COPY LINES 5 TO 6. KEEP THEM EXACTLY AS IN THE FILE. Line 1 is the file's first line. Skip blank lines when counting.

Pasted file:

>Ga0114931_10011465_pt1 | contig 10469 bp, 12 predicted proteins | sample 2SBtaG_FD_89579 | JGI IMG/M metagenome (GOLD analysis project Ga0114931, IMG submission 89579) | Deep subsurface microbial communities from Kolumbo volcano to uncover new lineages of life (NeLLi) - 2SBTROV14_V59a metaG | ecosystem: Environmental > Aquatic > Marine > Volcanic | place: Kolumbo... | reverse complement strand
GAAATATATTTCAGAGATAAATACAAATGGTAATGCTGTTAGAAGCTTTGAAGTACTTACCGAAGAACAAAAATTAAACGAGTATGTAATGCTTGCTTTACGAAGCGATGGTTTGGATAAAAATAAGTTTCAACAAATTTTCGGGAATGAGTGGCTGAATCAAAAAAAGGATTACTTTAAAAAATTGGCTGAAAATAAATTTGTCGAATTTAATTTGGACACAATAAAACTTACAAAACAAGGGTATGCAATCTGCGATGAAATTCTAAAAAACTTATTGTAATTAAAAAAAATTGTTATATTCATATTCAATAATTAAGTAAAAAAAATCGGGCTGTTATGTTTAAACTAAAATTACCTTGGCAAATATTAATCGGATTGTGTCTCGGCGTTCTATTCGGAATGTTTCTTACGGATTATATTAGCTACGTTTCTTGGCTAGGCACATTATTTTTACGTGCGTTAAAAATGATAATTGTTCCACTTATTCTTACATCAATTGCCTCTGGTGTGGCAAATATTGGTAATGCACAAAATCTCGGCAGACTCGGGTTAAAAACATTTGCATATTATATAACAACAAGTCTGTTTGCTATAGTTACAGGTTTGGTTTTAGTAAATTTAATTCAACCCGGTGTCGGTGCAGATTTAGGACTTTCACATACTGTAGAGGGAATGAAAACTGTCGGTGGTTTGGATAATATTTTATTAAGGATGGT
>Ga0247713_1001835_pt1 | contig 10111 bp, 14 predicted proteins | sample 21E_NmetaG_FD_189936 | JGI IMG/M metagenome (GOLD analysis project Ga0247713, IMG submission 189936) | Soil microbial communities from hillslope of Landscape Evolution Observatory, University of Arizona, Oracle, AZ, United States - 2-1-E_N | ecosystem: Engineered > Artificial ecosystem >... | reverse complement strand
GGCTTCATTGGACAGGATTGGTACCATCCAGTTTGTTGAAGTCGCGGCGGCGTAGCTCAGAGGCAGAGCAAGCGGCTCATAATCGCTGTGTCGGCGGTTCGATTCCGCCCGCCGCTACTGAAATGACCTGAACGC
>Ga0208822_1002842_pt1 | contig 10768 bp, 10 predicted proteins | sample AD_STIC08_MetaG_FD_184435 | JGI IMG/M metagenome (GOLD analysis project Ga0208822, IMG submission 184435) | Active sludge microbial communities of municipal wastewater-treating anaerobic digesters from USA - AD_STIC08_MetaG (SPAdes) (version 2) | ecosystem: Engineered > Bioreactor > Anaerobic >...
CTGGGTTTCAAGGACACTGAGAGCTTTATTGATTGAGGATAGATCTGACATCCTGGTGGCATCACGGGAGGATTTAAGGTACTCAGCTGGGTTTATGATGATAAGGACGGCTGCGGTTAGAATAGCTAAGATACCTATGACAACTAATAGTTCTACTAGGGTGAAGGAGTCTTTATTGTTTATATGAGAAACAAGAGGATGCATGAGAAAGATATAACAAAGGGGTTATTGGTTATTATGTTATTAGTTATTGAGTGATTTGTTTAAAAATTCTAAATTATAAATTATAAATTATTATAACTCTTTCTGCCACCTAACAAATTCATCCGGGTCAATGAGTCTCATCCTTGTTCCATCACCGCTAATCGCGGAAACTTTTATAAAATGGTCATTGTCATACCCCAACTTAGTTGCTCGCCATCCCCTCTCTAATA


>Ga0208822_1002842_pt1 | contig 10768 bp, 10 predicted proteins | sample AD_STIC08_MetaG_FD_184435 | JGI IMG/M metagenome (GOLD analysis project Ga0208822, IMG submission 184435) | Active sludge microbial communities of municipal wastewater-treating anaerobic digesters from USA - AD_STIC08_MetaG (SPAdes) (version 2) | ecosystem: Engineered > Bioreactor > Anaerobic >...
CTGGGTTTCAAGGACACTGAGAGCTTTATTGATTGAGGATAGATCTGACATCCTGGTGGCATCACGGGAGGATTTAAGGTACTCAGCTGGGTTTATGATGATAAGGACGGCTGCGGTTAGAATAGCTAAGATACCTATGACAACTAATAGTTCTACTAGGGTGAAGGAGTCTTTATTGTTTATATGAGAAACAAGAGGATGCATGAGAAAGATATAACAAAGGGGTTATTGGTTATTATGTTATTAGTTATTGAGTGATTTGTTTAAAAATTCTAAATTATAAATTATAAATTATTATAACTCTTTCTGCCACCTAACAAATTCATCCGGGTCAATGAGTCTCATCCTTGTTCCATCACCGCTAATCGCGGAAACTTTTATAAAATGGTCATTGTCATACCCCAACTTAGTTGCTCGCCATCCCCTCTCTAATA